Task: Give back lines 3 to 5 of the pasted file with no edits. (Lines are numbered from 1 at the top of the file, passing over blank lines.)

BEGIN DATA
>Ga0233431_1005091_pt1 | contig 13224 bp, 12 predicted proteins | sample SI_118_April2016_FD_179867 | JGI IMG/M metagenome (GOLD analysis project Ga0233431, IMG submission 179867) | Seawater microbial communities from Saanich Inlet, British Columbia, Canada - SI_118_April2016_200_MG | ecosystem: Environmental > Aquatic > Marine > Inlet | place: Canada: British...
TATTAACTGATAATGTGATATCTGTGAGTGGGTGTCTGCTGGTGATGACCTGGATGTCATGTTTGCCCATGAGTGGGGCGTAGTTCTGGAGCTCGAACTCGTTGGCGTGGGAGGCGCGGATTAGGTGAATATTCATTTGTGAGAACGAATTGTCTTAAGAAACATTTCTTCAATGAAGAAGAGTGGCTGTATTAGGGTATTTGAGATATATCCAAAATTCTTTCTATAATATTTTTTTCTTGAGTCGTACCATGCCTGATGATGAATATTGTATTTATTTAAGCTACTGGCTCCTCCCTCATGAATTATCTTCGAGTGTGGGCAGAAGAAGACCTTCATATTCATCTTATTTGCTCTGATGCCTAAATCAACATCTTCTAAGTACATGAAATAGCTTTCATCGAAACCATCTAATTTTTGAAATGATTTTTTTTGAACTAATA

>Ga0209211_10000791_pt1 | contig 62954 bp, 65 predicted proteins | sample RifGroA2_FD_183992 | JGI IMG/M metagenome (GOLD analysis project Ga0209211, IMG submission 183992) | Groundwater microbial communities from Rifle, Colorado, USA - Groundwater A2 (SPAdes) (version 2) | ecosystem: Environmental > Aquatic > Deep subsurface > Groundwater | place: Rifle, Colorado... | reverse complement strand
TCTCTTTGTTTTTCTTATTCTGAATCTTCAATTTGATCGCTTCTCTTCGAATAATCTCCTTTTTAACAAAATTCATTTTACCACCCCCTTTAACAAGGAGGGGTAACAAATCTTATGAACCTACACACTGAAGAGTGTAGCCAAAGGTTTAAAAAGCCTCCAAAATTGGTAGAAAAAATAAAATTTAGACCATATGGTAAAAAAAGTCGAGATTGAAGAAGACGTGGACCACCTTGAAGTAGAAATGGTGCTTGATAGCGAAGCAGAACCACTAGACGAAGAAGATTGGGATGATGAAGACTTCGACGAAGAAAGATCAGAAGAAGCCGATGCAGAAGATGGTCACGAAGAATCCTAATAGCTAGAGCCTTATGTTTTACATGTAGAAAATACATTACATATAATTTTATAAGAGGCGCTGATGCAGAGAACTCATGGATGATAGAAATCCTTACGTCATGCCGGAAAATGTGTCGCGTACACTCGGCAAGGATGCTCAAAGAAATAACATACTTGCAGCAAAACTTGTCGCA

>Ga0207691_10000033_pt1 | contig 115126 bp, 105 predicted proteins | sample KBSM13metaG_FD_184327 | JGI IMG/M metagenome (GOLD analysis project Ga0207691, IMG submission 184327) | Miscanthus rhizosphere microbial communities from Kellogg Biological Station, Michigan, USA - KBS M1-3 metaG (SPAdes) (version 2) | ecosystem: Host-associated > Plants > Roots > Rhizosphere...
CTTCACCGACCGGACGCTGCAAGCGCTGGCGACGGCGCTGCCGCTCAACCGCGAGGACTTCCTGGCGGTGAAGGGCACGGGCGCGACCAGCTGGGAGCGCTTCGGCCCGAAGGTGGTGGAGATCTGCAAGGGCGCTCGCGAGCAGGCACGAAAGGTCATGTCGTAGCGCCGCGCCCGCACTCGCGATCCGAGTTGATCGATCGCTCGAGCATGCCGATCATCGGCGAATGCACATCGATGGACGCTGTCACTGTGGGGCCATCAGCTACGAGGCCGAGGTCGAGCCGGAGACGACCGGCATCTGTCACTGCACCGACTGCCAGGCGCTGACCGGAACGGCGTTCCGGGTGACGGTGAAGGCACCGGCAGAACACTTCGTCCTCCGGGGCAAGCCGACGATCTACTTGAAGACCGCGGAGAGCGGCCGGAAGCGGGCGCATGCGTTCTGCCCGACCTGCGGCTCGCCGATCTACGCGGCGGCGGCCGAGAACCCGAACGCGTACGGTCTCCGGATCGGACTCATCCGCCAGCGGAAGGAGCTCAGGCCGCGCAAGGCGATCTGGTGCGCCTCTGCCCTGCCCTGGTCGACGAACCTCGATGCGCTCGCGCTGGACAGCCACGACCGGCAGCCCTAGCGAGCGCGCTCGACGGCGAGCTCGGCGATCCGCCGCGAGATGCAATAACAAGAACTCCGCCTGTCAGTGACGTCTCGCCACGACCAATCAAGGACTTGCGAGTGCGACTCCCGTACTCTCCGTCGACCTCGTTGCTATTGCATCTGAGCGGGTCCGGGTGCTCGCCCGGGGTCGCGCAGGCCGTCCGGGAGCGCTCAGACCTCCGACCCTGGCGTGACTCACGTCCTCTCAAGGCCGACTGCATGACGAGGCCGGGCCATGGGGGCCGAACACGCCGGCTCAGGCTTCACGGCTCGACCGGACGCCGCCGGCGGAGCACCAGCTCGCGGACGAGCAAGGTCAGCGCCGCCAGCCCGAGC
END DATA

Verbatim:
>Ga0209211_10000791_pt1 | contig 62954 bp, 65 predicted proteins | sample RifGroA2_FD_183992 | JGI IMG/M metagenome (GOLD analysis project Ga0209211, IMG submission 183992) | Groundwater microbial communities from Rifle, Colorado, USA - Groundwater A2 (SPAdes) (version 2) | ecosystem: Environmental > Aquatic > Deep subsurface > Groundwater | place: Rifle, Colorado... | reverse complement strand
TCTCTTTGTTTTTCTTATTCTGAATCTTCAATTTGATCGCTTCTCTTCGAATAATCTCCTTTTTAACAAAATTCATTTTACCACCCCCTTTAACAAGGAGGGGTAACAAATCTTATGAACCTACACACTGAAGAGTGTAGCCAAAGGTTTAAAAAGCCTCCAAAATTGGTAGAAAAAATAAAATTTAGACCATATGGTAAAAAAAGTCGAGATTGAAGAAGACGTGGACCACCTTGAAGTAGAAATGGTGCTTGATAGCGAAGCAGAACCACTAGACGAAGAAGATTGGGATGATGAAGACTTCGACGAAGAAAGATCAGAAGAAGCCGATGCAGAAGATGGTCACGAAGAATCCTAATAGCTAGAGCCTTATGTTTTACATGTAGAAAATACATTACATATAATTTTATAAGAGGCGCTGATGCAGAGAACTCATGGATGATAGAAATCCTTACGTCATGCCGGAAAATGTGTCGCGTACACTCGGCAAGGATGCTCAAAGAAATAACATACTTGCAGCAAAACTTGTCGCA

>Ga0207691_10000033_pt1 | contig 115126 bp, 105 predicted proteins | sample KBSM13metaG_FD_184327 | JGI IMG/M metagenome (GOLD analysis project Ga0207691, IMG submission 184327) | Miscanthus rhizosphere microbial communities from Kellogg Biological Station, Michigan, USA - KBS M1-3 metaG (SPAdes) (version 2) | ecosystem: Host-associated > Plants > Roots > Rhizosphere...